Tuesday, February 9, 2010

Mathematician Helps with Art Attribution

I sometimes start my lectures by talking with students about art that has recently been in the news. Tonight, though, it was a student who shared an interesting news item. She had overheard people discussing this NPR story about Daniel Rockmore, a math professor at Dartmouth College.

Rockmore is using his mathematical skills to help determine if drawings are correctly attributed to Pieter Bruegel the Elder, a Northern Renaissance artist. Bruegel used various pen strokes which art connoisseurs have noted to be especially characteristic of the artist's work. Nevertheless, connoisseurs have had difficulty in concretely identifying some of Bruegel's work (e.g. the above image of an Alpine landscape (Morgan Library and Museum) was attributed Bruegel until recently). In order to help determine which strokes are Bruegel-like and which ones are not, Rockmore used his math skills to create a computer program that analyzes the pen strokes.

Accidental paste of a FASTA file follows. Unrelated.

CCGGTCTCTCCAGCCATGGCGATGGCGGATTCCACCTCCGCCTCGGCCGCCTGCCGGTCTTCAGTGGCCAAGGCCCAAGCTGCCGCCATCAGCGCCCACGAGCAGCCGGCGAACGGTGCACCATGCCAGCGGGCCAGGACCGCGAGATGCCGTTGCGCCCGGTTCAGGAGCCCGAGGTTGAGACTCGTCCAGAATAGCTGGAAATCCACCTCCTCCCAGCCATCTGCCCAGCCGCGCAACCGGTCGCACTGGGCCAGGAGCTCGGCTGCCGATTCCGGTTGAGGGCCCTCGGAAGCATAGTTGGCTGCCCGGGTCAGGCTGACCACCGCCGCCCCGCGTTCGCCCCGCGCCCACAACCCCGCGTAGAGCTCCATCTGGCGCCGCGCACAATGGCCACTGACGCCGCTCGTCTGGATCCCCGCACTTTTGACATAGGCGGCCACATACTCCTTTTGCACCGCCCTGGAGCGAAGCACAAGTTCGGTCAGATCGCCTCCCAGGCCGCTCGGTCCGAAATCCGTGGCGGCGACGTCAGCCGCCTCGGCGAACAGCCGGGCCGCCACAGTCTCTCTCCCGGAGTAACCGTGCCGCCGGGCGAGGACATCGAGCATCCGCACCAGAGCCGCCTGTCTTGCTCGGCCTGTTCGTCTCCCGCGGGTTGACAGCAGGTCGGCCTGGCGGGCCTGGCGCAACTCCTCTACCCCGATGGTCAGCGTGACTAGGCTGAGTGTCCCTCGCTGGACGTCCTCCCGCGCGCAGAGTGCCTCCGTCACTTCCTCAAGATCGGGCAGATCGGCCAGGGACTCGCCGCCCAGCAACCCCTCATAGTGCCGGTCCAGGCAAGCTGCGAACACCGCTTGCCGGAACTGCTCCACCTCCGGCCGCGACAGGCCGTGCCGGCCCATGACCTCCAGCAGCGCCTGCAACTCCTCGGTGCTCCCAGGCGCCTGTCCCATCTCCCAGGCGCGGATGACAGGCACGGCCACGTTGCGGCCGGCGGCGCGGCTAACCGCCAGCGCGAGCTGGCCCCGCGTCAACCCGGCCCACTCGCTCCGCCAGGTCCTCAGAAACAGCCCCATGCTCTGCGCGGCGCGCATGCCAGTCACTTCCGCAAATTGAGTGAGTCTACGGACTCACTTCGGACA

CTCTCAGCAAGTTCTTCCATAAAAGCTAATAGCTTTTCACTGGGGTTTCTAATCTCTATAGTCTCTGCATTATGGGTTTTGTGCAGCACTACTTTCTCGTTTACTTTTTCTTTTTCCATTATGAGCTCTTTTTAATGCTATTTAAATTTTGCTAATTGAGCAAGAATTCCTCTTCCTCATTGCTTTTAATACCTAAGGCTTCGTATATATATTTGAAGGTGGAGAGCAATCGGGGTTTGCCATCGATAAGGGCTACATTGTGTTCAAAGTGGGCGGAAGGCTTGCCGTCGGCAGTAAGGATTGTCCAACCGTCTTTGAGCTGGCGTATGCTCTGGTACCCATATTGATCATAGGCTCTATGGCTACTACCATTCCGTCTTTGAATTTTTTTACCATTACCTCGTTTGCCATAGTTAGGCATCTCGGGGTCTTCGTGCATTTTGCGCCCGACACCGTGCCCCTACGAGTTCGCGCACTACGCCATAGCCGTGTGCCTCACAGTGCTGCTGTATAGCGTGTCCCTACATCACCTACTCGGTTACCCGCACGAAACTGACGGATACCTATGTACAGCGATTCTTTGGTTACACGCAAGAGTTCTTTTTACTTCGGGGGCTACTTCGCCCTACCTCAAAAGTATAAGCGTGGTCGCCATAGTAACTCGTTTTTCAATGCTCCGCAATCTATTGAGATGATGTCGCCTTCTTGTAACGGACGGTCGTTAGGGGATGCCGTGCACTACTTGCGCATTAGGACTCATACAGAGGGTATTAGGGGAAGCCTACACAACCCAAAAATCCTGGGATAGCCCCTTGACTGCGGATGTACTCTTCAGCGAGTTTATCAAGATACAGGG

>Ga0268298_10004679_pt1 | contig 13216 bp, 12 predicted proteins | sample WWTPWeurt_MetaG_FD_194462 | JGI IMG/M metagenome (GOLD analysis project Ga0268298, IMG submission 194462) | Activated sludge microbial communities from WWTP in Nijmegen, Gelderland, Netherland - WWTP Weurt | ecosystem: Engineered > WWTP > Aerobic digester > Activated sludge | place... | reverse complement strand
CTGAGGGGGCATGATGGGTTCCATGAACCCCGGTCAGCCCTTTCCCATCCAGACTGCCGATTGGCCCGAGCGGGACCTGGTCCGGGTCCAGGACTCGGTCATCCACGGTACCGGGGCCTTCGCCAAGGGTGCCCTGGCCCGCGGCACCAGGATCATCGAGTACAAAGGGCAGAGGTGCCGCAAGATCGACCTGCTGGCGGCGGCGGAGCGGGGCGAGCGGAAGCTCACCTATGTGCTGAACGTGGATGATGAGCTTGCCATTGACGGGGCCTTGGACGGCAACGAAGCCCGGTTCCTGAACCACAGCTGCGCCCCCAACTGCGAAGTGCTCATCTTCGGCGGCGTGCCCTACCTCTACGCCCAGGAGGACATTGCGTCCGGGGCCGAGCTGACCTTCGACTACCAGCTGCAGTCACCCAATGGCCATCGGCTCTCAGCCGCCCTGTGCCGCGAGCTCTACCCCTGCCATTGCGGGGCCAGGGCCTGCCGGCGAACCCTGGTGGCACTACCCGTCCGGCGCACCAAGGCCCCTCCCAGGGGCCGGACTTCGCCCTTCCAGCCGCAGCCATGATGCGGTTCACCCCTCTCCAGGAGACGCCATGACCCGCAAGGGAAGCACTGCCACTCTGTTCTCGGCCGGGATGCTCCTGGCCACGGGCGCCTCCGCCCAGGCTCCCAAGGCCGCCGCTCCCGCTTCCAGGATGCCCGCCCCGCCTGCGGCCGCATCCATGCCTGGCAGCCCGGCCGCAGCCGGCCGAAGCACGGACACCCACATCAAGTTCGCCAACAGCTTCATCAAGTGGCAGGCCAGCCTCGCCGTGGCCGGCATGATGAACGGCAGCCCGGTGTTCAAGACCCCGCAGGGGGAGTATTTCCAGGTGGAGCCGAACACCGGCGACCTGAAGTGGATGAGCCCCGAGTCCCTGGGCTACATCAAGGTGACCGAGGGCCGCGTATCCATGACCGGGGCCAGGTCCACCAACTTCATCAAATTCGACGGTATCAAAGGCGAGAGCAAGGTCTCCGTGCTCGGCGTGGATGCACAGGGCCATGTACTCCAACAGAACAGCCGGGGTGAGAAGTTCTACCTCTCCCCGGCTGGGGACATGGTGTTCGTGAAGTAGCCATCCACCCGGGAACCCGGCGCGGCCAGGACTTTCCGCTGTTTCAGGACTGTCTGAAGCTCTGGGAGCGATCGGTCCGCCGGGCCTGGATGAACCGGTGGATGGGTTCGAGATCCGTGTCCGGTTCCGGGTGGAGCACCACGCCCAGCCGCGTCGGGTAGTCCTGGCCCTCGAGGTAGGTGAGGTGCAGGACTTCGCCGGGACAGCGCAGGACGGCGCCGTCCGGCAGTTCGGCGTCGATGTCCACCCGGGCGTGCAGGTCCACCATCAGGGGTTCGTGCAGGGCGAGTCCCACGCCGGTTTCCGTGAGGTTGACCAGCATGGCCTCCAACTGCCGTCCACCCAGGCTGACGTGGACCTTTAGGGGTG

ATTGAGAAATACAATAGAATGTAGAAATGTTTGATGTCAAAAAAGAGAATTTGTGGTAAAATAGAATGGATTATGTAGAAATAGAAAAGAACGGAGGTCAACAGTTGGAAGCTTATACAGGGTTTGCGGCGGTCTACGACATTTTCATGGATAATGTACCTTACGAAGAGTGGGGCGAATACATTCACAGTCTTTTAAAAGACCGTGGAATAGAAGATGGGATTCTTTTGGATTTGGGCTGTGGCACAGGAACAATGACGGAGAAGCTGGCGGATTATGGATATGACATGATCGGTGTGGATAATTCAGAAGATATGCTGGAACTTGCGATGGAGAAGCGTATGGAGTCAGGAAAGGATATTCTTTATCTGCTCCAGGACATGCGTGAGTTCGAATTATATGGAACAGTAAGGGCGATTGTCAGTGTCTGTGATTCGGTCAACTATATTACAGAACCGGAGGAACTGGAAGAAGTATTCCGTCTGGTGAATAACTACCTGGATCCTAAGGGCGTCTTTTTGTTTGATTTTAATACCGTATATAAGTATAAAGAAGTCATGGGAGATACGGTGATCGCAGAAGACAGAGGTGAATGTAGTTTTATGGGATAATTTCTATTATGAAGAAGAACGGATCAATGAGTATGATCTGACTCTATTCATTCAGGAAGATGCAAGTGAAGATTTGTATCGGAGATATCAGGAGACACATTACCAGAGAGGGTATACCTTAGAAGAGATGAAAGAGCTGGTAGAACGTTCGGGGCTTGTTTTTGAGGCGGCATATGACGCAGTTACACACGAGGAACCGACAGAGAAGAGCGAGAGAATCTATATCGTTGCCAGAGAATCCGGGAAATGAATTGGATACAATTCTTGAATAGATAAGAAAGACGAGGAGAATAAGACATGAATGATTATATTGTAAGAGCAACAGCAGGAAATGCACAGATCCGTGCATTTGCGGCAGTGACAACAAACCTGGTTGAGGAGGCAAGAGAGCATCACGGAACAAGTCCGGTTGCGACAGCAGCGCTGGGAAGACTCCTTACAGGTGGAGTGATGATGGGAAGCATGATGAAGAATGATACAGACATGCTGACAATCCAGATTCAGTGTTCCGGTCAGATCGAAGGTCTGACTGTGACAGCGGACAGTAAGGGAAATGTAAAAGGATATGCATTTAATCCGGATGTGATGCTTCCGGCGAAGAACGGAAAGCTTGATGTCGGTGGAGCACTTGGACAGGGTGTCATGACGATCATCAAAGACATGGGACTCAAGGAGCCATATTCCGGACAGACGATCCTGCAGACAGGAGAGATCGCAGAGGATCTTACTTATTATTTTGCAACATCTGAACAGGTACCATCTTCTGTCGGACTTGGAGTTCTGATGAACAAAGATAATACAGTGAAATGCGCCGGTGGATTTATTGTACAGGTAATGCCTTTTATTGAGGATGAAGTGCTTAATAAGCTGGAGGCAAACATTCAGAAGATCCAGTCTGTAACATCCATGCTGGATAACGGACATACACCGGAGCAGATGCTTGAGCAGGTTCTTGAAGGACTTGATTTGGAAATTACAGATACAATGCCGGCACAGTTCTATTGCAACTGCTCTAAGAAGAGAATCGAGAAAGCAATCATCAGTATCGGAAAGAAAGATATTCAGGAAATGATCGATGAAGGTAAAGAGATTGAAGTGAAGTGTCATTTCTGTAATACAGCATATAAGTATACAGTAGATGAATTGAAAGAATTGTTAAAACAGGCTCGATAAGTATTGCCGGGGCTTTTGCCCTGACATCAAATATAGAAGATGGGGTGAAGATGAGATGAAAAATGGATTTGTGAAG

It sounds like an interesting program. It makes me wonder more about how computers and technology will affect the future practice of connoisseurship. Could future art attribution be left completely in the hands of technology, instead of actual connoisseurs? I imagine that couldn't happen, but it's an interesting/scary thought.

Rockmore made an interesting point at the end of the article, explaining that this program is a way to deconstruct art and determine what it means to be Picasso-like or Bruegel-like. In a way, I think that's true, but I also think that an artist's "hand" and styles can never be completely, concretely deconstructed. Even if an artist is relatively consistent in a technique, stylistic approach or color scheme, artists are subjective to change and variation. Although I think Rockmore has an interesting and useful idea, I don't think it can find all of the answers to explaining an artist's style.